Not everybody who helped the British armed forces in Afghanistan will be repaid by being allowed to flee to the UK, ministers have admitted.
In a parliamentary exchange Defence minister James Heappey told MPs it was "not possible" for everyone MPs considered to be at risk to be granted assistance under the Afghan Relocations and Assistance Policy (Arap).
Labour MP Clive Efford said he and other parliamentarians knew of people who had "assisted in our operations in Afghanistan" and who "clearly qualified" who were being refused under the scheme.
"Surely the minister accepts that these people are at severe risk, and surely under Category One of Arap they should qualify? Yet they've been refused," he said.
Boris Johnson said earlier this month during the Kabul airlift that Britain would help "Afghan friends of this country who guided, translated and served with our soldiers and officials, proving their courage and loyalty beyond doubt, sometimes in the heat of battle".
But defence minister Mr Heappey, responding on Monday for the government said: "I know that's a disappointment to many members of the House who are working hard to support people who are in Afghanistan, and who they consider to be at risk.
"But it's not possible for us to bring out everybody who's had a connection with the UK armed forces under the Arap scheme. That's why the terms were sent out as tightly as they were."
He said 15,000 people had been brought out under the airlift from Kabul.
The at minimum hundreds of Afghans accepted under the assistance policy but who could not be airlifted out have been told they will be allowed to come to the UK by other means
But MPs have previously warned that the number of people approved for the scheme is likely a significant underestimate of those who should be eligible.
Europe is bracing itself for an increase in the number of people travelling from Afghanistan as refugees in light of the Taliban takeover of the country, which came as US and other Nato forces completed their withdrawal from 20 years of occupation.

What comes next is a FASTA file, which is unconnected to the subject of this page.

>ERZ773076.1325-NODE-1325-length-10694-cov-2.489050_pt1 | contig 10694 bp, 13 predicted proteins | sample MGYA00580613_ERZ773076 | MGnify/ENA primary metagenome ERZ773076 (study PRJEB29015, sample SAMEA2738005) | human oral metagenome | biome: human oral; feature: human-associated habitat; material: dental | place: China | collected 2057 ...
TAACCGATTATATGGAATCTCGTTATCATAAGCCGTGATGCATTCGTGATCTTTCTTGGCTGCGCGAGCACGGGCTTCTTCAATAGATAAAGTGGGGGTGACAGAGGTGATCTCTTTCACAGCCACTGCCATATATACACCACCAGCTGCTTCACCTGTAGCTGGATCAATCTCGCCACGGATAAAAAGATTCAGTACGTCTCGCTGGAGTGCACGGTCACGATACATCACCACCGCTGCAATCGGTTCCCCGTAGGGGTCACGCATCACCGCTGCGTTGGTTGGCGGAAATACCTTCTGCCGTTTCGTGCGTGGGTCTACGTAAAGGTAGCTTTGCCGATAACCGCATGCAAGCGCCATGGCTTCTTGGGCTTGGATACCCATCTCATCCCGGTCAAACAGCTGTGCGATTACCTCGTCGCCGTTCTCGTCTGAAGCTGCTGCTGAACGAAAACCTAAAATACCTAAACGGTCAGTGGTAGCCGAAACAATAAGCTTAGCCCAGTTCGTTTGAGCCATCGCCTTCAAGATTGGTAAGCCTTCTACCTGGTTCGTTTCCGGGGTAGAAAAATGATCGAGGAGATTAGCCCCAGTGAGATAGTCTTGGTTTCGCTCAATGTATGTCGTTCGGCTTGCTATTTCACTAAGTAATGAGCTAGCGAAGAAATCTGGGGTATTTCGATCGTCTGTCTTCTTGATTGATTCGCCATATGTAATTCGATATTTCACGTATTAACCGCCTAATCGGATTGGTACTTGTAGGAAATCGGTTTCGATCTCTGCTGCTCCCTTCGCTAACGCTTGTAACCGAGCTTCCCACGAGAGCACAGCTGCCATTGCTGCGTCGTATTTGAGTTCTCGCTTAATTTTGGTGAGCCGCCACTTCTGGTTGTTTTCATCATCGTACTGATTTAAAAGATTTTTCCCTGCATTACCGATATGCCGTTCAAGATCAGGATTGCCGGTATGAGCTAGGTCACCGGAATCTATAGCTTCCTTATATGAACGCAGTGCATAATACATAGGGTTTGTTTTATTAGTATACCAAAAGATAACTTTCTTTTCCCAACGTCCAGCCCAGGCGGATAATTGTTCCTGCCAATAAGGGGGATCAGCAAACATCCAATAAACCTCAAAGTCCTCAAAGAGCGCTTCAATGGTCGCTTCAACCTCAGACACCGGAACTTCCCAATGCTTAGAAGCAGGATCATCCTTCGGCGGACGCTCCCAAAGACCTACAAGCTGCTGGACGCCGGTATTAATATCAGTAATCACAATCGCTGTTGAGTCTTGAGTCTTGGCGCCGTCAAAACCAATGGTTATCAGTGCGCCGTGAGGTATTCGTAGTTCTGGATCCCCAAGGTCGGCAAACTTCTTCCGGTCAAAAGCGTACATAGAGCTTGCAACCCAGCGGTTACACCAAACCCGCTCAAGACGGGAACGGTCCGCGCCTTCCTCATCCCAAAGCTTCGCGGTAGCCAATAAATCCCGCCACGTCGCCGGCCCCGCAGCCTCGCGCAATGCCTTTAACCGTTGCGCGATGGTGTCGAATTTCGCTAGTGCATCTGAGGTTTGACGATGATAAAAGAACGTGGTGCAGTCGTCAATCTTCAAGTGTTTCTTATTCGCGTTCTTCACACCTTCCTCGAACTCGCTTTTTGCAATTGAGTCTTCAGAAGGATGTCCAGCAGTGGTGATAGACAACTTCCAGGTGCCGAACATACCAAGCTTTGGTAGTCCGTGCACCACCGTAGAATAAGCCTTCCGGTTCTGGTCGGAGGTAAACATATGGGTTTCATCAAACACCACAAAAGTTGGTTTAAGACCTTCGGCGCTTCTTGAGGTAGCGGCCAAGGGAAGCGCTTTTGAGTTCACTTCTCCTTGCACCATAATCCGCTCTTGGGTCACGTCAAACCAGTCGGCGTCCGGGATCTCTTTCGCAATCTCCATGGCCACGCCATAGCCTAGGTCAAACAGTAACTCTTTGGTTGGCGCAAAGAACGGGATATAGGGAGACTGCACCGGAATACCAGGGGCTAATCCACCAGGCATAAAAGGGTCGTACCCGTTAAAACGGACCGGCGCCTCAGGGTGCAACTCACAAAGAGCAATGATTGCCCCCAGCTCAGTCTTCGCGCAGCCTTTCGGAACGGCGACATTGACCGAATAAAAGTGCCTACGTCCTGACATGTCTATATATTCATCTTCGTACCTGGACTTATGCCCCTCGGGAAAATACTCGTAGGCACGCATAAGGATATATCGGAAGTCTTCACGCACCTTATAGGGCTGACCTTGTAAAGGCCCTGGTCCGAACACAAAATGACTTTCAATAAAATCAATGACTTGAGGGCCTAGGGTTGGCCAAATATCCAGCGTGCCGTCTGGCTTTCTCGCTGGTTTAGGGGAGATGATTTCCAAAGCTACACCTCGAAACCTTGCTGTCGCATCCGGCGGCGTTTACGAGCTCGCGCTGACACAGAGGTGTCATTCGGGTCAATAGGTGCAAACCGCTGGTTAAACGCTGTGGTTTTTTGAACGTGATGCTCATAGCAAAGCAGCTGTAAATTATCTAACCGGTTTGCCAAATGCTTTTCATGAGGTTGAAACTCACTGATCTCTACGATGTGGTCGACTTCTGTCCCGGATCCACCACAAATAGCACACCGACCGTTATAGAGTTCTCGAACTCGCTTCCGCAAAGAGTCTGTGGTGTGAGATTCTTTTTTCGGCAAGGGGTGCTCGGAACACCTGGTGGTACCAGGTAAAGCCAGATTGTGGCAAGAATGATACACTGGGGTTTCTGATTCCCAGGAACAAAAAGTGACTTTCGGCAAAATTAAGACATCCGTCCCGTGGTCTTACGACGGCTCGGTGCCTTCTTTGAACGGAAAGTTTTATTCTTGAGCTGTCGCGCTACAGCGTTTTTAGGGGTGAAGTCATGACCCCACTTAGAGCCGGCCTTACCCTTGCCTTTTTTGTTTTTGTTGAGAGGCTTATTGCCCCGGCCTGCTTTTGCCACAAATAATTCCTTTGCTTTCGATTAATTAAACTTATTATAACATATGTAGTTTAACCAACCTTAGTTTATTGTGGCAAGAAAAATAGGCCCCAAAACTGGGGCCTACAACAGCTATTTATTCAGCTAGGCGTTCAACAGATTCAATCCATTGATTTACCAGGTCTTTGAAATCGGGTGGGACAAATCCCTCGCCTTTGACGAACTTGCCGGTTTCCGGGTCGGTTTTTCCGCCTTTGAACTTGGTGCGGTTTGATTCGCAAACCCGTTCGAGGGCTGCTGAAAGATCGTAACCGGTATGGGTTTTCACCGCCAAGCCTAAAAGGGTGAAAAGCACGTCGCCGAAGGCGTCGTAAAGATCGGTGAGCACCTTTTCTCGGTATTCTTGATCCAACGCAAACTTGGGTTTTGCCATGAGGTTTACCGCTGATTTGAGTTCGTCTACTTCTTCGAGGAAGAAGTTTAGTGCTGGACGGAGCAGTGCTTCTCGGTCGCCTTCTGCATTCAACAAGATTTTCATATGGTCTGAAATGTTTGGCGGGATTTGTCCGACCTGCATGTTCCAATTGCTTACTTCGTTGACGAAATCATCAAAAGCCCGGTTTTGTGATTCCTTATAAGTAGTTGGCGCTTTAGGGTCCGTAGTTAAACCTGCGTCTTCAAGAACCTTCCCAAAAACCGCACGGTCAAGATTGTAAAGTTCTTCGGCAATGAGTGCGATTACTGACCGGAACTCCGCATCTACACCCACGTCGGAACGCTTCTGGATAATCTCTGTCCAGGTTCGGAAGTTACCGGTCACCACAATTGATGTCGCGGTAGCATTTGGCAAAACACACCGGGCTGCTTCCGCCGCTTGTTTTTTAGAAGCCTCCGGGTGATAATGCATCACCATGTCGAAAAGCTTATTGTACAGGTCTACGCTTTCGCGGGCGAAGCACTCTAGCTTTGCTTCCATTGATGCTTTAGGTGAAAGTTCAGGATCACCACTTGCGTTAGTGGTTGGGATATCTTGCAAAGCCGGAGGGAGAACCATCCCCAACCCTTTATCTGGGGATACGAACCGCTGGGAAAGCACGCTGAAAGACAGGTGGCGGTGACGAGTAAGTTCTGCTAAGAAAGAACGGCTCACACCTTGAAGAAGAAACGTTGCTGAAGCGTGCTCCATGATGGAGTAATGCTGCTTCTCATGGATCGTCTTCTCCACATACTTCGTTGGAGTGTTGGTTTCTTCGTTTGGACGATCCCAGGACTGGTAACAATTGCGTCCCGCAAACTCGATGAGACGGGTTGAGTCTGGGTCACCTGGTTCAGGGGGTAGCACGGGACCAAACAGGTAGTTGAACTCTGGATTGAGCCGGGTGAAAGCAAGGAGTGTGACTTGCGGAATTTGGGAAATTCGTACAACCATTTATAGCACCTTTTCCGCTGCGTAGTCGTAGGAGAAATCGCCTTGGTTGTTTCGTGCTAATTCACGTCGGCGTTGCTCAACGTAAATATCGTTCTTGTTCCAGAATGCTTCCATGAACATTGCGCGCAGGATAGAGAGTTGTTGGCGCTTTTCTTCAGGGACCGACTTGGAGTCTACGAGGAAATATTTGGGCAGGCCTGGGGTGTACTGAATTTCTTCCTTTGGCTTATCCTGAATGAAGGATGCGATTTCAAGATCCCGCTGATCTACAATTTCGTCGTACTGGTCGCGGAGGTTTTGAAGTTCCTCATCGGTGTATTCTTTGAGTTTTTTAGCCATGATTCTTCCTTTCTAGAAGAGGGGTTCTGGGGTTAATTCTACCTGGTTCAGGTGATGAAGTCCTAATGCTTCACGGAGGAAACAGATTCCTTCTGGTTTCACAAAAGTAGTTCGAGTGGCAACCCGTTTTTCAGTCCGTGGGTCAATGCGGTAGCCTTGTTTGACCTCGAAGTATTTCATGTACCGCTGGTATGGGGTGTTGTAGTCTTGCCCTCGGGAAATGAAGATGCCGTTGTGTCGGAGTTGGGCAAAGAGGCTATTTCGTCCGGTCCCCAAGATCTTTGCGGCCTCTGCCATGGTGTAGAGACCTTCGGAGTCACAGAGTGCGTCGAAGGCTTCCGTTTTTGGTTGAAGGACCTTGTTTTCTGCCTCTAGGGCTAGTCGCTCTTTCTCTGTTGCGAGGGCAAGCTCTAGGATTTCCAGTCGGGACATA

The Home Secretary Priti Patel has in recent months pushed for harsher treatment of people trying to flee for asylum to the UK, including ordering dangerous "pushbacks" of small boats in the channel and increasing criminal penalties for people arriving by small boat.
The government says it will allow 20,000 Afghan refugees to come to the UK over the next five years and “start a new life in safety” in addition to those allowed to come to Britain under Arap – but those making journeys in irregular circumstances are set to face the same hostile reception as others on small boats.
Defence minister Mr Heappey added: "311 was the number of people who had been called forward, so they have successfully applied and been cleared by UKBI for travel, but we were unable to get them onto a plane
"That is different from the number of people who had applications in process at the time and haven't been called forward for travel.
"I'm sure that - in fact I know – from all of my engagements with colleagues across the house, they will understand that those two and a half weeks in Kabul were somewhat hectic.
"It will take some time for the dust to settle on exactly who is out and who we have yet to bring out, but we are still working very hard to do so. The security situation is dynamic, our partnerships in the region are being developed, but we have every confidence, we'll be able to help those that need help."
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